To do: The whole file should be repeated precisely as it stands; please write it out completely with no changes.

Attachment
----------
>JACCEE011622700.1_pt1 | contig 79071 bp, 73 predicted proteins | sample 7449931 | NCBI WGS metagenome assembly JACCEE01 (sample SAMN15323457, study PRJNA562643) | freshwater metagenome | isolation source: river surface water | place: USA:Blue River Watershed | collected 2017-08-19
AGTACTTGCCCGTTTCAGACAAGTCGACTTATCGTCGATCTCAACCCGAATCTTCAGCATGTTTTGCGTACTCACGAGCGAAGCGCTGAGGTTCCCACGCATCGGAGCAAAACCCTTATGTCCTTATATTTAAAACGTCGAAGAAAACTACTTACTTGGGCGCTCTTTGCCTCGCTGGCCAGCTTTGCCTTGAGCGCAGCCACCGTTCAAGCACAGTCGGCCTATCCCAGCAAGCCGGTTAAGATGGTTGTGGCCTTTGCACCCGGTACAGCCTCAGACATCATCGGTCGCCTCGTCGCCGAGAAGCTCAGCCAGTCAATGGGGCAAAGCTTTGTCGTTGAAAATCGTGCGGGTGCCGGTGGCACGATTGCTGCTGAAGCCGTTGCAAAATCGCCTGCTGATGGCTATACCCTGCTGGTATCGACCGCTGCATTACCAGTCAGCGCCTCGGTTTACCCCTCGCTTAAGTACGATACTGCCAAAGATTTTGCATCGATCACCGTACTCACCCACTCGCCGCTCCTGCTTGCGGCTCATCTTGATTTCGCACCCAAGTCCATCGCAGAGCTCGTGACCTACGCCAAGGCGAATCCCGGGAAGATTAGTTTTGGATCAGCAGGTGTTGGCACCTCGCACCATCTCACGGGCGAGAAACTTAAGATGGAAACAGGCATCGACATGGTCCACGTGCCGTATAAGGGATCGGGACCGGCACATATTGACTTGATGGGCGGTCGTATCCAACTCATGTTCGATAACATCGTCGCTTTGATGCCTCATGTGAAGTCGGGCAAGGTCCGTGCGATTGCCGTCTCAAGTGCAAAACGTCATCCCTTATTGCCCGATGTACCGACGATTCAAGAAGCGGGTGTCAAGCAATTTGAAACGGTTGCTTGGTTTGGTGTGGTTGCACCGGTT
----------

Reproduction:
>JACCEE011622700.1_pt1 | contig 79071 bp, 73 predicted proteins | sample 7449931 | NCBI WGS metagenome assembly JACCEE01 (sample SAMN15323457, study PRJNA562643) | freshwater metagenome | isolation source: river surface water | place: USA:Blue River Watershed | collected 2017-08-19
AGTACTTGCCCGTTTCAGACAAGTCGACTTATCGTCGATCTCAACCCGAATCTTCAGCATGTTTTGCGTACTCACGAGCGAAGCGCTGAGGTTCCCACGCATCGGAGCAAAACCCTTATGTCCTTATATTTAAAACGTCGAAGAAAACTACTTACTTGGGCGCTCTTTGCCTCGCTGGCCAGCTTTGCCTTGAGCGCAGCCACCGTTCAAGCACAGTCGGCCTATCCCAGCAAGCCGGTTAAGATGGTTGTGGCCTTTGCACCCGGTACAGCCTCAGACATCATCGGTCGCCTCGTCGCCGAGAAGCTCAGCCAGTCAATGGGGCAAAGCTTTGTCGTTGAAAATCGTGCGGGTGCCGGTGGCACGATTGCTGCTGAAGCCGTTGCAAAATCGCCTGCTGATGGCTATACCCTGCTGGTATCGACCGCTGCATTACCAGTCAGCGCCTCGGTTTACCCCTCGCTTAAGTACGATACTGCCAAAGATTTTGCATCGATCACCGTACTCACCCACTCGCCGCTCCTGCTTGCGGCTCATCTTGATTTCGCACCCAAGTCCATCGCAGAGCTCGTGACCTACGCCAAGGCGAATCCCGGGAAGATTAGTTTTGGATCAGCAGGTGTTGGCACCTCGCACCATCTCACGGGCGAGAAACTTAAGATGGAAACAGGCATCGACATGGTCCACGTGCCGTATAAGGGATCGGGACCGGCACATATTGACTTGATGGGCGGTCGTATCCAACTCATGTTCGATAACATCGTCGCTTTGATGCCTCATGTGAAGTCGGGCAAGGTCCGTGCGATTGCCGTCTCAAGTGCAAAACGTCATCCCTTATTGCCCGATGTACCGACGATTCAAGAAGCGGGTGTCAAGCAATTTGAAACGGTTGCTTGGTTTGGTGTGGTTGCACCGGTT